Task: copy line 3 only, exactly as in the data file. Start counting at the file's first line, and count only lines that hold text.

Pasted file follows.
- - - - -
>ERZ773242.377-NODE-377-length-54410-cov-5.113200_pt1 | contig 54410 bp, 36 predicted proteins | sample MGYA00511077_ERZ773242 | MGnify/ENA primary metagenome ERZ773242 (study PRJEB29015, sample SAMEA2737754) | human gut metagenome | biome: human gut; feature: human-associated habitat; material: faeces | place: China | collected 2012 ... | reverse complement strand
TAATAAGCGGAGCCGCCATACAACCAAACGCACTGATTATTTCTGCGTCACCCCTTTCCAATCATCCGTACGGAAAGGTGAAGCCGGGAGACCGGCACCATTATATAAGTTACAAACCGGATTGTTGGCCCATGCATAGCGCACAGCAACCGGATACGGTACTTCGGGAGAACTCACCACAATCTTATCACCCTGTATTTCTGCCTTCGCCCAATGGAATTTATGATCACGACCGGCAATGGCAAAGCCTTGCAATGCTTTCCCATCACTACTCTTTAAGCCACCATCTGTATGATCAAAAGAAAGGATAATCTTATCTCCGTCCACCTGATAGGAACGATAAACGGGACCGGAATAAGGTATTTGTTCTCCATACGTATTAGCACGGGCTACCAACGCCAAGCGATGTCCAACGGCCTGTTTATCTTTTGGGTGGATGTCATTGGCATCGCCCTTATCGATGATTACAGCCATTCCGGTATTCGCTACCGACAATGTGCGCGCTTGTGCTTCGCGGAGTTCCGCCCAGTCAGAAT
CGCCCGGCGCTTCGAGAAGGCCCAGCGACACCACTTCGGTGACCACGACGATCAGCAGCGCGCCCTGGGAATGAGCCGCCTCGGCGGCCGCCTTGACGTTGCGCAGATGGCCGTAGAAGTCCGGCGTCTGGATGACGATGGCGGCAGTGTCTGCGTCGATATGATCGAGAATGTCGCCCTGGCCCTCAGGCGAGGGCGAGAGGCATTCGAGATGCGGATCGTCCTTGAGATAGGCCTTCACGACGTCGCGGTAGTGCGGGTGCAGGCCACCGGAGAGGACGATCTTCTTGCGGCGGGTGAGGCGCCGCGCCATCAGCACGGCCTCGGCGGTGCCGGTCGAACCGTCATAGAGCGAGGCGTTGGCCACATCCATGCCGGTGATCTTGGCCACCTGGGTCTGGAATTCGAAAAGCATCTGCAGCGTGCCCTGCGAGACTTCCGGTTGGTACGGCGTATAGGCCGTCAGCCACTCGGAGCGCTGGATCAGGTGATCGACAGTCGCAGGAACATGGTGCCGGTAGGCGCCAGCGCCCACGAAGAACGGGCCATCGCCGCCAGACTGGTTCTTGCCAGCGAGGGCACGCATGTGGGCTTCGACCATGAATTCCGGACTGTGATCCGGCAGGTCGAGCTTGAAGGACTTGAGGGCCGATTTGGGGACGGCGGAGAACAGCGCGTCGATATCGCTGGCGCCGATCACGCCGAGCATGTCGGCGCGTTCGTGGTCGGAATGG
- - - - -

CGCCCGGCGCTTCGAGAAGGCCCAGCGACACCACTTCGGTGACCACGACGATCAGCAGCGCGCCCTGGGAATGAGCCGCCTCGGCGGCCGCCTTGACGTTGCGCAGATGGCCGTAGAAGTCCGGCGTCTGGATGACGATGGCGGCAGTGTCTGCGTCGATATGATCGAGAATGTCGCCCTGGCCCTCAGGCGAGGGCGAGAGGCATTCGAGATGCGGATCGTCCTTGAGATAGGCCTTCACGACGTCGCGGTAGTGCGGGTGCAGGCCACCGGAGAGGACGATCTTCTTGCGGCGGGTGAGGCGCCGCGCCATCAGCACGGCCTCGGCGGTGCCGGTCGAACCGTCATAGAGCGAGGCGTTGGCCACATCCATGCCGGTGATCTTGGCCACCTGGGTCTGGAATTCGAAAAGCATCTGCAGCGTGCCCTGCGAGACTTCCGGTTGGTACGGCGTATAGGCCGTCAGCCACTCGGAGCGCTGGATCAGGTGATCGACAGTCGCAGGAACATGGTGCCGGTAGGCGCCAGCGCCCACGAAGAACGGGCCATCGCCGCCAGACTGGTTCTTGCCAGCGAGGGCACGCATGTGGGCTTCGACCATGAATTCCGGACTGTGATCCGGCAGGTCGAGCTTGAAGGACTTGAGGGCCGATTTGGGGACGGCGGAGAACAGCGCGTCGATATCGCTGGCGCCGATCACGCCGAGCATGTCGGCGCGTTCGTGGTCGGAATGG